First and foremost, fibromyalgia is not a rheumatologic disease in the strict sense. There is nothing wrong with the muscles, the irritable bowel does not signal a major organ problem, and you are not "inflamed." It is very common for those that suffer from fibromyalgia also have other problems such as osteoarthritis, rheumatoid arthritis, low back pain, or even a history of injury. Some claimed that an infection started at all. That could be possible as well.
There is a common thread that binds the fibromyalgia syndrome, and it is unlikely to be just one thing. The progressive array of symptoms suggests that some type of inflammatory response is occurring, most likely in the central nervous system. We will call that central sensitization. This is where chemicals that are processed in nervous tissue are either creating problems, or not behaving in a normal physiologic way. The process of central sensitization was discussed on this page over a decade ago. Unfortunately, not much research available to better understand how to turn off this process. It is an active center of scientific interest, however.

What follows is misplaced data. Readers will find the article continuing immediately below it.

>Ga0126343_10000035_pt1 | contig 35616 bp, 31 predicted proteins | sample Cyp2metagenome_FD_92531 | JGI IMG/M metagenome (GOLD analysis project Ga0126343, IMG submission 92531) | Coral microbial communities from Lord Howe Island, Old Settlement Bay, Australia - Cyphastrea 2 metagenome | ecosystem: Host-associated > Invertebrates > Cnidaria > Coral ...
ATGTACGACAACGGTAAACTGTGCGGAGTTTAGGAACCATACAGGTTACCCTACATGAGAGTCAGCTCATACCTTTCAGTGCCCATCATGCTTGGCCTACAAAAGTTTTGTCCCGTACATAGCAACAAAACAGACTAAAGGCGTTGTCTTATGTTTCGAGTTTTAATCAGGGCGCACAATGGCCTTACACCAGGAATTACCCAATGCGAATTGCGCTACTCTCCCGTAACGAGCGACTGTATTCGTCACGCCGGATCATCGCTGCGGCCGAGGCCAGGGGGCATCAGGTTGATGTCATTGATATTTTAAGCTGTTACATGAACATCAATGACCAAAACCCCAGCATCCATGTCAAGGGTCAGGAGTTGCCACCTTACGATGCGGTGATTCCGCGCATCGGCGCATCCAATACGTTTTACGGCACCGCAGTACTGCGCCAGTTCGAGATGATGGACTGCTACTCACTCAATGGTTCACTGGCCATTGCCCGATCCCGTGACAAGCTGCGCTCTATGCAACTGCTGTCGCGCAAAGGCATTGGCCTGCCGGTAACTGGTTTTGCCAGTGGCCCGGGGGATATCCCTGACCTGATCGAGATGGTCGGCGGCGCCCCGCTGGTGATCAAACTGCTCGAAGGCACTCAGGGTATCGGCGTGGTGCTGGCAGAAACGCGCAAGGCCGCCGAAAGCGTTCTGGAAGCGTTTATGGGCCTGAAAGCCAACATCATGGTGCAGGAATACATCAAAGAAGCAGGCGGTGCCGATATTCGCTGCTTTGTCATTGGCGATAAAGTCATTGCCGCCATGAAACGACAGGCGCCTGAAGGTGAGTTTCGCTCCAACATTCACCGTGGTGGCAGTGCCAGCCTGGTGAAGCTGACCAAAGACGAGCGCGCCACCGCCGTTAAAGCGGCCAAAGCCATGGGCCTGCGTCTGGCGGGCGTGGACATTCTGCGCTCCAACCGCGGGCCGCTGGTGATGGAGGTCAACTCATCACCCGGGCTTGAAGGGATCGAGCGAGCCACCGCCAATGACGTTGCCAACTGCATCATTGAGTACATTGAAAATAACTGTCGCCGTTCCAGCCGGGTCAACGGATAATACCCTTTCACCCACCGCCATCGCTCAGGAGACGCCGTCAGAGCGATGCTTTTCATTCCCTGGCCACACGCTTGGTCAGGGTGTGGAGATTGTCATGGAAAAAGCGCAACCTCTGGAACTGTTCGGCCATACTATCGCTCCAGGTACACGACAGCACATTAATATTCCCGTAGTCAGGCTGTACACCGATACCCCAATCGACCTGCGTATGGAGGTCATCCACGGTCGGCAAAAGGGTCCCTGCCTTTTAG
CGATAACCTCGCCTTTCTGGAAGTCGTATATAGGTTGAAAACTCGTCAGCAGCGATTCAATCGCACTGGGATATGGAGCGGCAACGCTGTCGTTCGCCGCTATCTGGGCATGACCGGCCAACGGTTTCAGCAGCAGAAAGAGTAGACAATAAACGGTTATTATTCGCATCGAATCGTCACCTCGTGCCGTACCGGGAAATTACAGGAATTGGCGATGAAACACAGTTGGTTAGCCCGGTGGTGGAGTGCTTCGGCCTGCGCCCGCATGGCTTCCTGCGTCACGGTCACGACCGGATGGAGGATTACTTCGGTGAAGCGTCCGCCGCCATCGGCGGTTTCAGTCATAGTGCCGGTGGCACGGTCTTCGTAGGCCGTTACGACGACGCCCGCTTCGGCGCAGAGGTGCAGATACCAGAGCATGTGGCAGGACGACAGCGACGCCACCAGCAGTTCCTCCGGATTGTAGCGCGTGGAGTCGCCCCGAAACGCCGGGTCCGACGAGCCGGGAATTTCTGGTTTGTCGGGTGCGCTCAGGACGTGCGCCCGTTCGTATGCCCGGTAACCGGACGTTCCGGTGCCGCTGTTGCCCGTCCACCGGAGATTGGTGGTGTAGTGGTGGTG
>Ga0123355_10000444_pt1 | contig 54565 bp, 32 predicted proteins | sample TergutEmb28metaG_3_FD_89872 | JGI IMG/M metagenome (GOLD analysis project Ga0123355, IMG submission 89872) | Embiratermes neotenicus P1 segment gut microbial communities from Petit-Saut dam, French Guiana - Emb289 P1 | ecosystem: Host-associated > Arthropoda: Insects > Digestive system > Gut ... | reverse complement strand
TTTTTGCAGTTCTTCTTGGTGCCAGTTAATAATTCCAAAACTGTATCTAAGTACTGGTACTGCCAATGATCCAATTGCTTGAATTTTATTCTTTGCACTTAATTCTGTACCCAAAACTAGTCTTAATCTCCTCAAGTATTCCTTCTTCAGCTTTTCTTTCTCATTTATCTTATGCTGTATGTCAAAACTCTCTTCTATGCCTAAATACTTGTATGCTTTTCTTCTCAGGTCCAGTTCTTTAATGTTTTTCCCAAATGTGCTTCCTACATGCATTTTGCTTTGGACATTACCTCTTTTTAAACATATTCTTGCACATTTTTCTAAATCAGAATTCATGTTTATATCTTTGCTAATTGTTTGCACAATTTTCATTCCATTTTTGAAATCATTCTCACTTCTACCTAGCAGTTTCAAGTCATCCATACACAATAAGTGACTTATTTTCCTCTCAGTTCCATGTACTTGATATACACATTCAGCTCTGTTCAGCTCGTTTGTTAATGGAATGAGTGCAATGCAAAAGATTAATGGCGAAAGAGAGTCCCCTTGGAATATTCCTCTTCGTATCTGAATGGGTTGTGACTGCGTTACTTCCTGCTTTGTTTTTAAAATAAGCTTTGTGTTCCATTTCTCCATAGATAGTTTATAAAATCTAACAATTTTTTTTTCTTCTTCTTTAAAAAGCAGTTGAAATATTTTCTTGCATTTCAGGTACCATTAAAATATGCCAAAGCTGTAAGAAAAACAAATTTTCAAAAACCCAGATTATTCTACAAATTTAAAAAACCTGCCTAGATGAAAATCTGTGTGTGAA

As a standard disclaimer, we always insist that you maintain contact with a medical care provider that is trained and qualified to diagnose and treat medical and painful disorders. We encourage an ongoing rapport with a physician to maintain continuity of care, which will enhance outcome and minimize complications. Under no circumstances should the advice on this website or by anyone within the Fibromyalgia.com community be followed without first discussing it with a qualified physician.